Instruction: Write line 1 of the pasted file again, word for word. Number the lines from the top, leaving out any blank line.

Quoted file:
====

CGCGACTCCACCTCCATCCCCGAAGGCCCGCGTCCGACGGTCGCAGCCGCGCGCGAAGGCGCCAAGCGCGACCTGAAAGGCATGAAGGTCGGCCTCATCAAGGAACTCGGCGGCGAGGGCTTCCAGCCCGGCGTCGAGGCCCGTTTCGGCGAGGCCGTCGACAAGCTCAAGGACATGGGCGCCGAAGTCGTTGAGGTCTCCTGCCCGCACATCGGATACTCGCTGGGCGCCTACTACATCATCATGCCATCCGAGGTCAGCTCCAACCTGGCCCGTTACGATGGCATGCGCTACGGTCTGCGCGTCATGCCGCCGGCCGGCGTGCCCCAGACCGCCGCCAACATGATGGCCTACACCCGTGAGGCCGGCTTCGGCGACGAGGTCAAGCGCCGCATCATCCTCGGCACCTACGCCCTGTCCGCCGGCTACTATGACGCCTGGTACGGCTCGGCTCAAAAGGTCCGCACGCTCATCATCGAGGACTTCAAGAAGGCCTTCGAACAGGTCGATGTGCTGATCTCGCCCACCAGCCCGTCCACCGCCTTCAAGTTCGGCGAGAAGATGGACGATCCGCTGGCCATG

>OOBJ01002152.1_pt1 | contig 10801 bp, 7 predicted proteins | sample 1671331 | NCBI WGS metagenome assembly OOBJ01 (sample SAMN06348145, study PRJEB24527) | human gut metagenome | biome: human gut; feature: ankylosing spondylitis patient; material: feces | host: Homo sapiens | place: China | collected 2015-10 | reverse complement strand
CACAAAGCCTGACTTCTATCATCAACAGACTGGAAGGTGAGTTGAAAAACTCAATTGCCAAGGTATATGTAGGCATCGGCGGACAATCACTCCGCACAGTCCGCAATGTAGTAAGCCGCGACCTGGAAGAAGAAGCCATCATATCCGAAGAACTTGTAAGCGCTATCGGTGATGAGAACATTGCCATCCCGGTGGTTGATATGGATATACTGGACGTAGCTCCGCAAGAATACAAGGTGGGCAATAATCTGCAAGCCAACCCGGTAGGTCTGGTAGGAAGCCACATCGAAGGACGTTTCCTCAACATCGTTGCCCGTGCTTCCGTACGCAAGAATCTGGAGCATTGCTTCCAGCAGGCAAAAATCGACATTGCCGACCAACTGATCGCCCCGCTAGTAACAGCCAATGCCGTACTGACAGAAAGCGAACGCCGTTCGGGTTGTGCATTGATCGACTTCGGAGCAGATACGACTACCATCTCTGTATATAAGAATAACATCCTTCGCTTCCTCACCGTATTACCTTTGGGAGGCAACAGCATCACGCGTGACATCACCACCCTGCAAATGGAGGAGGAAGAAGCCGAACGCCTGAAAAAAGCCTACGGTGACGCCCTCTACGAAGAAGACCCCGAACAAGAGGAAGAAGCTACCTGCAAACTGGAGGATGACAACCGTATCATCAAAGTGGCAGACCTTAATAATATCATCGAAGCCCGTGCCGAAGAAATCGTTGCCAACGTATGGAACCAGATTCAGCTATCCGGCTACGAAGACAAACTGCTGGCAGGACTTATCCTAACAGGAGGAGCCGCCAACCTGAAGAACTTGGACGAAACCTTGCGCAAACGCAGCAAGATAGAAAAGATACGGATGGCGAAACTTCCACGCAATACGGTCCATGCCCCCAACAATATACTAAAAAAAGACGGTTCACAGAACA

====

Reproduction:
CGCGACTCCACCTCCATCCCCGAAGGCCCGCGTCCGACGGTCGCAGCCGCGCGCGAAGGCGCCAAGCGCGACCTGAAAGGCATGAAGGTCGGCCTCATCAAGGAACTCGGCGGCGAGGGCTTCCAGCCCGGCGTCGAGGCCCGTTTCGGCGAGGCCGTCGACAAGCTCAAGGACATGGGCGCCGAAGTCGTTGAGGTCTCCTGCCCGCACATCGGATACTCGCTGGGCGCCTACTACATCATCATGCCATCCGAGGTCAGCTCCAACCTGGCCCGTTACGATGGCATGCGCTACGGTCTGCGCGTCATGCCGCCGGCCGGCGTGCCCCAGACCGCCGCCAACATGATGGCCTACACCCGTGAGGCCGGCTTCGGCGACGAGGTCAAGCGCCGCATCATCCTCGGCACCTACGCCCTGTCCGCCGGCTACTATGACGCCTGGTACGGCTCGGCTCAAAAGGTCCGCACGCTCATCATCGAGGACTTCAAGAAGGCCTTCGAACAGGTCGATGTGCTGATCTCGCCCACCAGCCCGTCCACCGCCTTCAAGTTCGGCGAGAAGATGGACGATCCGCTGGCCATG